Consulting firms the world over, are looking to develop competencies that would create a definite competitive advantage for them in the market. The consulting sector is no longer immune to disruptive technologies that have significantly influenced other digital-enabled businesses and is flooded with new players having a non-traditional approach toward consulting. Globally, companies seeking a consulting firm’s services not only demand greater specialization and transparency regarding the return on investment (ROI), but also insist on partnership through the implementation process.
Let’s explore the manner in which data science can help traditional consulting firms build IT competency to convince customers of the exclusivity of their service and the ability to deliver value, faster and quantitatively. We discuss how emerging technologies can help consulting firms transform their digital business model and operate in an effective, agile, and customer-centric manner.
Data, information, knowledge, wisdom, and insight, in that order, form the individual layers of the pyramid of business knowledge. While fast data offers faster processing and shorter query times, big analytics renders a competitive scale to address enormous terabyte-scale data sets. These two forces together can convert data into information, and information into knowledge, in no time. Fast data and big analytics have emerged as essentials for firms that need access to real-time data for strategic decision making.
Organizations that execute data-driven decisions frequently, are not only faster than their market peers, but also execute decisions as advised by consulting firms. Integrating data science in the way consulting firms work drives better performance in an increasingly competitive environment with rising customer expectations. Leveraging data science will bring about two crucial changes in the consulting industry: commoditization or disaggregation of certain parts of the existing value chain, and digital business transformation.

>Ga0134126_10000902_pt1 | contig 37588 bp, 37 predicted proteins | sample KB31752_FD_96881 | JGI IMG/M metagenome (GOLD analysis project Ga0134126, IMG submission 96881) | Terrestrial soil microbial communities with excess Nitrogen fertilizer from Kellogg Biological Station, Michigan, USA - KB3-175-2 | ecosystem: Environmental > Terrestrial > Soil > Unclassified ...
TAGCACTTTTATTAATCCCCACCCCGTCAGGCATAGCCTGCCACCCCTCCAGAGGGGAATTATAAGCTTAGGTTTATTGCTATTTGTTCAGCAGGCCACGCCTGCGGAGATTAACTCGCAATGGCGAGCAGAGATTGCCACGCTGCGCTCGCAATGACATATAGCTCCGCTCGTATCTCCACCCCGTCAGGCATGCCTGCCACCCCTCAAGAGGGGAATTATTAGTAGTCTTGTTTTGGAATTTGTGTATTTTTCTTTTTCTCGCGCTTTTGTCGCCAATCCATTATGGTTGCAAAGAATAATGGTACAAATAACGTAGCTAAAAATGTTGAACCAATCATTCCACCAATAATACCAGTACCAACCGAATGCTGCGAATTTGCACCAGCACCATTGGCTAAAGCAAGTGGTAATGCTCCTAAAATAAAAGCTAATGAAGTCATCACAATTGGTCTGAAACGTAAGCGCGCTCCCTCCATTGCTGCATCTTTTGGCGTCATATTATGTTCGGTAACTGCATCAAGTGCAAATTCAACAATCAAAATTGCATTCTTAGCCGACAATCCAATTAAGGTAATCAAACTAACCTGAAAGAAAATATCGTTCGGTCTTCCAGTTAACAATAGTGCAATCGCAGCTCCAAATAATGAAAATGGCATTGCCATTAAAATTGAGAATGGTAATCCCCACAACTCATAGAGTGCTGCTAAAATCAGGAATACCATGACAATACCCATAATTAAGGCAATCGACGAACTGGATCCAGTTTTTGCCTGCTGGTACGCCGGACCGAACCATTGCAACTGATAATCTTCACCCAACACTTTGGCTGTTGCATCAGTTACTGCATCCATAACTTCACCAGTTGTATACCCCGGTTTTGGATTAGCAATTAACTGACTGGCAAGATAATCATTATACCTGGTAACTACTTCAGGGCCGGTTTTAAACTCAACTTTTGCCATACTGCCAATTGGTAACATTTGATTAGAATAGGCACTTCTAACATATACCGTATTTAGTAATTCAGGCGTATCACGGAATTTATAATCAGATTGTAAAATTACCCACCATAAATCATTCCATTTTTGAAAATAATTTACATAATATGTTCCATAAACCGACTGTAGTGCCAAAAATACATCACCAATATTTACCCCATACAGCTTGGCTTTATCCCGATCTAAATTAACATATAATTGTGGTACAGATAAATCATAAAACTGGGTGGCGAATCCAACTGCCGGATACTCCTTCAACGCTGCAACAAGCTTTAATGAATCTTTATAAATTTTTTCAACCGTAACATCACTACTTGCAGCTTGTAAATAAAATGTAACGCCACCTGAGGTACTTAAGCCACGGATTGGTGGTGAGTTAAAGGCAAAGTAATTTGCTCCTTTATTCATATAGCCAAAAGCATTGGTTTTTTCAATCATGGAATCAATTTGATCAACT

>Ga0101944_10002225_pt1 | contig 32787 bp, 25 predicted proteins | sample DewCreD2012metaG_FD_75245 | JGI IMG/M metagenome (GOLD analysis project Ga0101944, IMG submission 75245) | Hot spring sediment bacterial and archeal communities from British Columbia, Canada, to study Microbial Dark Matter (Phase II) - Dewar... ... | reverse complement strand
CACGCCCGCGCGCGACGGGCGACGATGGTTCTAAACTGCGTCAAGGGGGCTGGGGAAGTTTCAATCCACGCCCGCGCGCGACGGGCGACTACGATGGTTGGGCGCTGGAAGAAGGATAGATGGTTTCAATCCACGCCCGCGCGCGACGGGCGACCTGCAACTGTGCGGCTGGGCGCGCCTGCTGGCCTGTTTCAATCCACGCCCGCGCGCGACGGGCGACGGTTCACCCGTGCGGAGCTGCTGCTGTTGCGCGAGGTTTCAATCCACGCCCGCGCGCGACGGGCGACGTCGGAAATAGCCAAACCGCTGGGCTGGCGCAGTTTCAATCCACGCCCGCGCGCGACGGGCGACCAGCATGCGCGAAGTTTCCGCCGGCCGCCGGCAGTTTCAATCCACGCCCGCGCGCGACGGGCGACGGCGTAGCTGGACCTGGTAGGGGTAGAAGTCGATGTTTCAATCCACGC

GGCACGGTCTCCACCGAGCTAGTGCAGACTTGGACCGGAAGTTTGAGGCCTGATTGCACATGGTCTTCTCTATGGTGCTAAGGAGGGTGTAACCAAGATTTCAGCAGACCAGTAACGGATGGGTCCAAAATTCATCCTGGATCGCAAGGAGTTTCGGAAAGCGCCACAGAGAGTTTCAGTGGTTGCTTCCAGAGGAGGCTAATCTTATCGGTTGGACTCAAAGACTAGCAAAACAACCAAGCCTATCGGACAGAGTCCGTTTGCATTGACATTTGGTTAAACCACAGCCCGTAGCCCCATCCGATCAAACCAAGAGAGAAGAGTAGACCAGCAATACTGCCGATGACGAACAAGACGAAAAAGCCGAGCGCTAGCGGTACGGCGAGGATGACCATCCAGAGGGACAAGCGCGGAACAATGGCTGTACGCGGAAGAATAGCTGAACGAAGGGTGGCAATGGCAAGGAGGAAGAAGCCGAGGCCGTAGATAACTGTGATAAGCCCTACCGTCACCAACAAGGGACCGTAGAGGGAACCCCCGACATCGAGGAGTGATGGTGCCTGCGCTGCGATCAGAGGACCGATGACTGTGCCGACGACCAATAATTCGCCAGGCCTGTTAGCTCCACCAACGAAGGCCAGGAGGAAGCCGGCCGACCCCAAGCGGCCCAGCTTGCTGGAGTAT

Disruptive Data Science: Corroborating the Changing Requirements of the Consulting Sector
The consulting sector relies heavily on the analytical capabilities of a group of experts. These experts are skilled at conducting research and deriving interesting insights from a given set of data points, to help customers improve their businesses for better profitability and sustenance. However, while consulting firms have helped their customers generate tremendous ROI and value through the traditional approach, they are aggressively trying to adapt to the rapidly changing technological landscape. With customers demanding greater control, transparency, and involvement in the research phase, the approach is sure to evolve into a more interactive and collaborative model. Customers are beginning to enjoy more freedom of choice while seeking consulting services with the advent of smaller boutique firms that have comparable knowledge and talent, and offer competitive services at relatively lower costs. Traditionally, consulting firms worked independently and confidentially, affecting the manner in which the research findings were used to drive changes across the enterprise. The emphasis was on solving business problems, pertaining to the recent ascent to digital, in the stipulated timeframe to deliver the desired value. Here, the consultant’s personal effectiveness and judgment were of vital importance. Moreover, in the absence of an objective mechanism, the project scope often remained unclear. On the other hand, companies were unable to implement the recommendations that consultants delivered at the end of a study and realized the need for external support to ensure a comprehensive adoption and implementation. More often than not, ineffective execution and other external factors hindered the possibility of creating significant business improvements and benefitting from the recommendations of the consulting firm. With all these factors setting the backdrop, consulting firms have begun to rely on technology tools and services, particularly data science, to clearly understand project expectations and benchmark outcomes